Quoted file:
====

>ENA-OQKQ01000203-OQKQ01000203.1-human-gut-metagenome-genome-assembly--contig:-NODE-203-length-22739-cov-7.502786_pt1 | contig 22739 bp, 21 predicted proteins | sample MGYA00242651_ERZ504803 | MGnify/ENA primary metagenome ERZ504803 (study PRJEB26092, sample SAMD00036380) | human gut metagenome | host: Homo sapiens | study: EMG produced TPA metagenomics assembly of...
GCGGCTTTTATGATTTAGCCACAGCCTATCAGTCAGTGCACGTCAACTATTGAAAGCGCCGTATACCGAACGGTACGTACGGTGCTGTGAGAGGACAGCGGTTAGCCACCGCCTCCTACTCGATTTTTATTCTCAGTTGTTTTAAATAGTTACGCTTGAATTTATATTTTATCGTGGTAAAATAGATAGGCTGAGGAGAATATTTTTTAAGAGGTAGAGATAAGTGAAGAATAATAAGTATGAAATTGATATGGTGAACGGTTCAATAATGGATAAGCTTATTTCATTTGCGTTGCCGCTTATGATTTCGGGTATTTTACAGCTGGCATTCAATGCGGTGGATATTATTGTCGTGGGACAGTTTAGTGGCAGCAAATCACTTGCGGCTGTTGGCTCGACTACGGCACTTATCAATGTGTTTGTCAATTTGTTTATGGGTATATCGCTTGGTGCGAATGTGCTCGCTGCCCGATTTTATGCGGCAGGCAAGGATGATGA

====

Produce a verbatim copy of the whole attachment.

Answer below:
>ENA-OQKQ01000203-OQKQ01000203.1-human-gut-metagenome-genome-assembly--contig:-NODE-203-length-22739-cov-7.502786_pt1 | contig 22739 bp, 21 predicted proteins | sample MGYA00242651_ERZ504803 | MGnify/ENA primary metagenome ERZ504803 (study PRJEB26092, sample SAMD00036380) | human gut metagenome | host: Homo sapiens | study: EMG produced TPA metagenomics assembly of...
GCGGCTTTTATGATTTAGCCACAGCCTATCAGTCAGTGCACGTCAACTATTGAAAGCGCCGTATACCGAACGGTACGTACGGTGCTGTGAGAGGACAGCGGTTAGCCACCGCCTCCTACTCGATTTTTATTCTCAGTTGTTTTAAATAGTTACGCTTGAATTTATATTTTATCGTGGTAAAATAGATAGGCTGAGGAGAATATTTTTTAAGAGGTAGAGATAAGTGAAGAATAATAAGTATGAAATTGATATGGTGAACGGTTCAATAATGGATAAGCTTATTTCATTTGCGTTGCCGCTTATGATTTCGGGTATTTTACAGCTGGCATTCAATGCGGTGGATATTATTGTCGTGGGACAGTTTAGTGGCAGCAAATCACTTGCGGCTGTTGGCTCGACTACGGCACTTATCAATGTGTTTGTCAATTTGTTTATGGGTATATCGCTTGGTGCGAATGTGCTCGCTGCCCGATTTTATGCGGCAGGCAAGGATGATGA